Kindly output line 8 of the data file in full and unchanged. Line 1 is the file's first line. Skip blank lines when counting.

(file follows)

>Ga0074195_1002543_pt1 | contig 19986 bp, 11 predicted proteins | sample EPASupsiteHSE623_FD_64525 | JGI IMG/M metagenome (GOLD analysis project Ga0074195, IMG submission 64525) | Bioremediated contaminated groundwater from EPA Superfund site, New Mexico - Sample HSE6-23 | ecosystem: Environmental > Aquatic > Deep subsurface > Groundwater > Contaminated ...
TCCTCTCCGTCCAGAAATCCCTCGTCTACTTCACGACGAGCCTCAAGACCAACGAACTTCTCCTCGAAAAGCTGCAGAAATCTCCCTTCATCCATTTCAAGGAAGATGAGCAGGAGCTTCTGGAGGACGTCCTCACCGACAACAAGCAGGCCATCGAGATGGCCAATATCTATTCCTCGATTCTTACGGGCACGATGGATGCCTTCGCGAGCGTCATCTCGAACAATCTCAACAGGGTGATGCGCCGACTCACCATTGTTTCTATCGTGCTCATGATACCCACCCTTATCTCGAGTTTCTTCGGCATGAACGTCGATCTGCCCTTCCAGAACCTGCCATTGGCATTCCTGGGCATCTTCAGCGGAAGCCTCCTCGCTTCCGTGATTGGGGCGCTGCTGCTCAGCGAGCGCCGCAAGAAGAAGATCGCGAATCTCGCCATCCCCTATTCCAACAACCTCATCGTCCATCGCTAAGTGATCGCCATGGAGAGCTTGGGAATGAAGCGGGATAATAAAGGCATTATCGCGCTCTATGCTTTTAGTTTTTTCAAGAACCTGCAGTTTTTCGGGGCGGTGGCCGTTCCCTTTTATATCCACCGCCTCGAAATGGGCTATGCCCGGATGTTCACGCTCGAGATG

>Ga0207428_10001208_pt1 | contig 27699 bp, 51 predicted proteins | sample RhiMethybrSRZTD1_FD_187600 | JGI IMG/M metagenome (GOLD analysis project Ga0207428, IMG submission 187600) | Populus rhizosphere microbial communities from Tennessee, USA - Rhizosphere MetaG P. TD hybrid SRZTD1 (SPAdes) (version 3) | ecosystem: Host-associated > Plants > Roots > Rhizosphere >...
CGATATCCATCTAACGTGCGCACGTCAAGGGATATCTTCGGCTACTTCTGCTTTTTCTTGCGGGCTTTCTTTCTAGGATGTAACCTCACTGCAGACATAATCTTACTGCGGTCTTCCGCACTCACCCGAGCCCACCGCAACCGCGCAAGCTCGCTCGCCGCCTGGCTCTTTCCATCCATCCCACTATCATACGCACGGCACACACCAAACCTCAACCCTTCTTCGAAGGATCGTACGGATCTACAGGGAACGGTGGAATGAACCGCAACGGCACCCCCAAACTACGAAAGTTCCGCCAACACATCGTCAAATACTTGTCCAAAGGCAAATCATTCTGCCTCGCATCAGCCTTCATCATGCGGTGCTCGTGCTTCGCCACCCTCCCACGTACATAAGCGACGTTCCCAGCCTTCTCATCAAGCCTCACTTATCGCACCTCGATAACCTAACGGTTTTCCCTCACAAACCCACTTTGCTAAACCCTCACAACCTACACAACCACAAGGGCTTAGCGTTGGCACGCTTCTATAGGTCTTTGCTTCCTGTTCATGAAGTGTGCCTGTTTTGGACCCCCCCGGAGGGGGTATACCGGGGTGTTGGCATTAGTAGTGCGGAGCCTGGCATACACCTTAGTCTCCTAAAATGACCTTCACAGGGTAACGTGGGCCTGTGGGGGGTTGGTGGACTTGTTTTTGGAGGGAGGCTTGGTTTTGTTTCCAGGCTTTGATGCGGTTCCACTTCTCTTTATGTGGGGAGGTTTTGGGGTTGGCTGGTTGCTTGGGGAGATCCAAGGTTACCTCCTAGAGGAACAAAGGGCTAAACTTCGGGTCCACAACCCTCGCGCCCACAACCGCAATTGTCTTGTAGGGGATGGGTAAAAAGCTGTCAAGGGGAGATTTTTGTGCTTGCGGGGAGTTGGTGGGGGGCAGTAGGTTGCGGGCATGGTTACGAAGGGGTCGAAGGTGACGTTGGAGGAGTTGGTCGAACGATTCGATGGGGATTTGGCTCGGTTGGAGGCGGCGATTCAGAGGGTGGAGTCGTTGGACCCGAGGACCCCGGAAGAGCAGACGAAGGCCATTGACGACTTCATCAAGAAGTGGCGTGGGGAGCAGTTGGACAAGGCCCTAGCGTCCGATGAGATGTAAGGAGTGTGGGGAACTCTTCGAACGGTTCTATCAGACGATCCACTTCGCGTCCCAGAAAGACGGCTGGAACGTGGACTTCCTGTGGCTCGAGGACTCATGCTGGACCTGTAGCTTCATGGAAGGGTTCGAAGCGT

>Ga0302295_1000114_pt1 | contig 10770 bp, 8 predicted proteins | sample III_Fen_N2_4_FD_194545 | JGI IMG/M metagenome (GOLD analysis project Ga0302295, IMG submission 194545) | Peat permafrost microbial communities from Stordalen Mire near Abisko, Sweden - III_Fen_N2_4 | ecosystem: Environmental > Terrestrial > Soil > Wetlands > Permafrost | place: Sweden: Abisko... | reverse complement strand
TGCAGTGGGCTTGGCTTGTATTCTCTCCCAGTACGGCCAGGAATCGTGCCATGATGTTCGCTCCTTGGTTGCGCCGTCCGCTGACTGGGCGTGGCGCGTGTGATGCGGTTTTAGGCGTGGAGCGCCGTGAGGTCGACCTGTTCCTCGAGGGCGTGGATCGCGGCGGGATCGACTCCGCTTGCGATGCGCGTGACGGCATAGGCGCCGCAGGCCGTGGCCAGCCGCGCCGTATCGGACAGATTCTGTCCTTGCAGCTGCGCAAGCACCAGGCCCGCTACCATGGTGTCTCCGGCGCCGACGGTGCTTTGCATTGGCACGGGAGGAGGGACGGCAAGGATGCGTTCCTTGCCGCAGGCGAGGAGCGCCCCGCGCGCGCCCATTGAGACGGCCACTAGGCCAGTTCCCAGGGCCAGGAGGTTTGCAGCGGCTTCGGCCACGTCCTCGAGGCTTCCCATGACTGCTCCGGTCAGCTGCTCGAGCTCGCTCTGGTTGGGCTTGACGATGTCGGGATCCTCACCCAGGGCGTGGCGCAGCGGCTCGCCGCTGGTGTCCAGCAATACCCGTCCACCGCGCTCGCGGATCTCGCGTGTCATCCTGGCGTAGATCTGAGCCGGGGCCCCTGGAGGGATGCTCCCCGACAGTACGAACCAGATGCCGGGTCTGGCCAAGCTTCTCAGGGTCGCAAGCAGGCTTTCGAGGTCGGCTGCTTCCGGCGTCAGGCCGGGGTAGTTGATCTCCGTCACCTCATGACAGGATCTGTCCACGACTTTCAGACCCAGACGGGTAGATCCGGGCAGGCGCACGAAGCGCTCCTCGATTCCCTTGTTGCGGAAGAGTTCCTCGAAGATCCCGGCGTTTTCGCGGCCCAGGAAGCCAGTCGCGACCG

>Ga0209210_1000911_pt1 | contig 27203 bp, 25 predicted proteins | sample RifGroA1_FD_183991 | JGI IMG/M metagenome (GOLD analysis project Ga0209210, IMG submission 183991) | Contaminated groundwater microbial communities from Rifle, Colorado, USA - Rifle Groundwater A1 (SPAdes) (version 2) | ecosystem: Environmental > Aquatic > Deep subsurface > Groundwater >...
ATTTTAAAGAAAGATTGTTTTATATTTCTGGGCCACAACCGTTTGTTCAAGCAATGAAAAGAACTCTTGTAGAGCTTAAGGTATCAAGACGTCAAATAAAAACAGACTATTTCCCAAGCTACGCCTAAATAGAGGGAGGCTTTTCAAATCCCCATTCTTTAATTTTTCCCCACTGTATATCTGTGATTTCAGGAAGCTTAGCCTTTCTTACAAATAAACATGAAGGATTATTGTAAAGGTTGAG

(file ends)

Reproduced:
ATTTTAAAGAAAGATTGTTTTATATTTCTGGGCCACAACCGTTTGTTCAAGCAATGAAAAGAACTCTTGTAGAGCTTAAGGTATCAAGACGTCAAATAAAAACAGACTATTTCCCAAGCTACGCCTAAATAGAGGGAGGCTTTTCAAATCCCCATTCTTTAATTTTTCCCCACTGTATATCTGTGATTTCAGGAAGCTTAGCCTTTCTTACAAATAAACATGAAGGATTATTGTAAAGGTTGAG